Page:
Specialty Units Enjoy Giant Rise

Specialty Units Enjoy Giant Rise

Since Trey Junkin's snap skidded through the hands of holder Matt Allen in San Francisco, igniting one of the most frantic and painful moments in Giants history, the team has been searching for stability on special teams.

They are not alone, of course. One of the truest credos in the league is that yardage lost or gained by special teams play is often yardage either the offense or team will never be able to compensate for.

That's what's made the start of this season so encouraging for the Giants.

"I thought we played well in camp," Giants coach Tom Coughlin said. "I thought that some of the stability of our team in the preseason games was brought about by the special teams play. So our expectations are very high. The guys have done a good job of being excited about being on teams. I like the direction we are going in. From my standpoint it is about attitude and making everyone understand that their contribution is expected, not only offense and defense, but on special teams as well.

Giants rookie linebacker Chase Blackburn was barely a year old when Mike Sweatman's career as an NFL special teams coach began with the Vikings in 1984.

So Blackburn knew to trust what he was hearing when his coaches tipped off the kick coverage team that the Saints might have something funky planned for their first return in their Monday Night game at Giants Stadium Sept. 19.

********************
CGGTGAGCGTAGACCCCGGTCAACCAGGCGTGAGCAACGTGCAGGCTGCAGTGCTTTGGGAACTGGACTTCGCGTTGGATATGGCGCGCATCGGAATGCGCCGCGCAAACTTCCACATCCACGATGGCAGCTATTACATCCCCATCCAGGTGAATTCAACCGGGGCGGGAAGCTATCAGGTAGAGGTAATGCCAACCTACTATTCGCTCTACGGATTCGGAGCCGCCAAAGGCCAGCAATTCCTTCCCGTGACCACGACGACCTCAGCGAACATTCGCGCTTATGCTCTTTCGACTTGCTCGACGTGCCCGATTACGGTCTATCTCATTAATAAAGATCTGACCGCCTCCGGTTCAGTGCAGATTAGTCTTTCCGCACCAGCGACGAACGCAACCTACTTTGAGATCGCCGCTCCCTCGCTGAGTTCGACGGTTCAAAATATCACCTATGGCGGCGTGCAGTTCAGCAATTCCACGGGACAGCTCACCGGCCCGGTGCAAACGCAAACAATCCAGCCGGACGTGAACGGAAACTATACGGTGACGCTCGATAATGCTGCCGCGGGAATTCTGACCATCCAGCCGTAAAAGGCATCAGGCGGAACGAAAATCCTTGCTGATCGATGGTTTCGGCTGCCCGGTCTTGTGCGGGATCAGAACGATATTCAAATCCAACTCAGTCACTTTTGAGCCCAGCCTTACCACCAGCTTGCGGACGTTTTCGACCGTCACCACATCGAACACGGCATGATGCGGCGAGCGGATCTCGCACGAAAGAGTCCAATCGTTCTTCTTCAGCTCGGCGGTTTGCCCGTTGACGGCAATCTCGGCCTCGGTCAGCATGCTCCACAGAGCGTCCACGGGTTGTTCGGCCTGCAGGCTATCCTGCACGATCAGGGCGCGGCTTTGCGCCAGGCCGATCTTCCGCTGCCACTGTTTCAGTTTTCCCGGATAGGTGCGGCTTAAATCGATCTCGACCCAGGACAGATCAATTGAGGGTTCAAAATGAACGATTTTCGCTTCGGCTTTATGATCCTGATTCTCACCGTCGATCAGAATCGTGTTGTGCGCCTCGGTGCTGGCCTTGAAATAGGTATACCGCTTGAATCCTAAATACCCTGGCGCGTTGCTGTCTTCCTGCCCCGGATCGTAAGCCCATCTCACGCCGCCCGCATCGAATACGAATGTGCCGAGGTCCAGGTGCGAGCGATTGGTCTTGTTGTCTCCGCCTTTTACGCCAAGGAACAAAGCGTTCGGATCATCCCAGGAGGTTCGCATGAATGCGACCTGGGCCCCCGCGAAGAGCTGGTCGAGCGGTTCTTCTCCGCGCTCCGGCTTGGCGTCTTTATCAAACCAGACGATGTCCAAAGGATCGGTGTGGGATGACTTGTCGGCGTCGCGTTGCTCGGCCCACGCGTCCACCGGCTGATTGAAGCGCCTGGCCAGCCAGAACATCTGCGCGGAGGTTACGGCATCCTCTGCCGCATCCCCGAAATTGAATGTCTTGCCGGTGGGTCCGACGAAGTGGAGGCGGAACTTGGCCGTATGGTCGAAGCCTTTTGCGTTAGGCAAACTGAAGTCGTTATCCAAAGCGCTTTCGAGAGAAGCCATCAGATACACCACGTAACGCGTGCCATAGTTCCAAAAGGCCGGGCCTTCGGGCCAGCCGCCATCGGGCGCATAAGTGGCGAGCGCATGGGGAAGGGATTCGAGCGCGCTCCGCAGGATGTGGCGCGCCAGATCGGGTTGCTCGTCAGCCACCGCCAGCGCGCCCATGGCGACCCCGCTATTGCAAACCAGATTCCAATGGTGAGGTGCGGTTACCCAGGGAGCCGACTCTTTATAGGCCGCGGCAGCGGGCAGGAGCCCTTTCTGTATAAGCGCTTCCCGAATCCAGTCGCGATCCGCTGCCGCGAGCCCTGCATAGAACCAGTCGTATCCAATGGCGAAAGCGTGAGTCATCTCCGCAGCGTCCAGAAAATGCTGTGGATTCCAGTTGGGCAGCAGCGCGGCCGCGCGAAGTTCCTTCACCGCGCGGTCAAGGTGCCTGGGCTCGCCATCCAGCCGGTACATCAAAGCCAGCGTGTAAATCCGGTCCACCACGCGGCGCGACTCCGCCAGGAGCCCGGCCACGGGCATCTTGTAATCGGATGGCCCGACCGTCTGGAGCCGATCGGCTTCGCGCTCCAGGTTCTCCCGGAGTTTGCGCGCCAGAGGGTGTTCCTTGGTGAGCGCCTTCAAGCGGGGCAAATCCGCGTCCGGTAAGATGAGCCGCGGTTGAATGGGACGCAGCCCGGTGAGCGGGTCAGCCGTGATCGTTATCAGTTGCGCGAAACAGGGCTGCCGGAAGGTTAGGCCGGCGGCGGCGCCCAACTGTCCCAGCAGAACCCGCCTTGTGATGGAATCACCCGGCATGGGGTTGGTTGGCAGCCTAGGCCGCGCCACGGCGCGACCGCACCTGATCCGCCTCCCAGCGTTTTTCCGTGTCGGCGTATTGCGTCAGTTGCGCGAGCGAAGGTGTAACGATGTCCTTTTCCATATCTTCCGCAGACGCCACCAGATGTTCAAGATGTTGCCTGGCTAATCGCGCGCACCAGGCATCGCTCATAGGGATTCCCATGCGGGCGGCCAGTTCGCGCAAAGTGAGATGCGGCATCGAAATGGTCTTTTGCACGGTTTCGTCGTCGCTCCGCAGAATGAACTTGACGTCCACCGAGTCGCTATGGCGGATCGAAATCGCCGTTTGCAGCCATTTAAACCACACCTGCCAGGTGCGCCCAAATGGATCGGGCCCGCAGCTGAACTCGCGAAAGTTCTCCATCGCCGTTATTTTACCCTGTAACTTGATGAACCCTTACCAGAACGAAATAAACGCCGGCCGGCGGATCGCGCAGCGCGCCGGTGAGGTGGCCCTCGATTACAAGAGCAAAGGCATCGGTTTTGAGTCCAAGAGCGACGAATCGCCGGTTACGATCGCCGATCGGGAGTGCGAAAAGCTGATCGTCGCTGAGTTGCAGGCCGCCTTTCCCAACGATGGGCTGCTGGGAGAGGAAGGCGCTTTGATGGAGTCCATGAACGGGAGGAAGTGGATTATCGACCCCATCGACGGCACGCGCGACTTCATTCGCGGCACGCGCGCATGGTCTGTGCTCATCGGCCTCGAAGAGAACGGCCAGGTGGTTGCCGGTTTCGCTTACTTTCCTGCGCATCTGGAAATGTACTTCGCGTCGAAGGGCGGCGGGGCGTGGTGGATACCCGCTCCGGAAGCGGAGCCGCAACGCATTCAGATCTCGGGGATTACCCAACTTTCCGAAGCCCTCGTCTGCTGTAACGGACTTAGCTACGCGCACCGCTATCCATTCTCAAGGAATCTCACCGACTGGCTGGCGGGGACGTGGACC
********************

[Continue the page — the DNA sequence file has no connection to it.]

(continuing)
"The coaches put it into our heads, being that this was a Monday night game, that [a trick play] was something we should watch out for," Blackburn said. "They said to watch for something, they wanted to show us and the other teams in the NFL, something to help them build momentum."

For that reason, Blackburn was not surprised when Saints returner Michael Lewis suddenly veered left and handed the ball to Fred McAfee.

"Still, you don't necessarily expect it on the first play," Coughlin said.

Nor was anyone shocked that linebacker Nick Greisen and teammates were there to converge and strip the ball or that he was in position to jump on the fumble at the Saints 10.

"To me it was just a great effort from the whole team," Blackburn explained. "We had a guy pinned in deep and they tried to run a reverse, thinking that we were all rookies. They were trying to do a little trick to us and we caught them in it and made a great hit and had a great strip. I was down there and just saw the ball and jumped on it. I should have picked it up and scored."

Said Coughlin: "What a great way to start the game."

Momentum is such an integral part of football and when Brandon Jacobs scored three plays later the Giants had a 7-0 lead and, as it turned out, total control of a very emotional evening.

"Special teams have been playing great this year; my hat goes off to them every week," Jeremy Shockey said. "They make plays and they have to continue to do so and that's just a sign of a team playing well together. That was a huge play."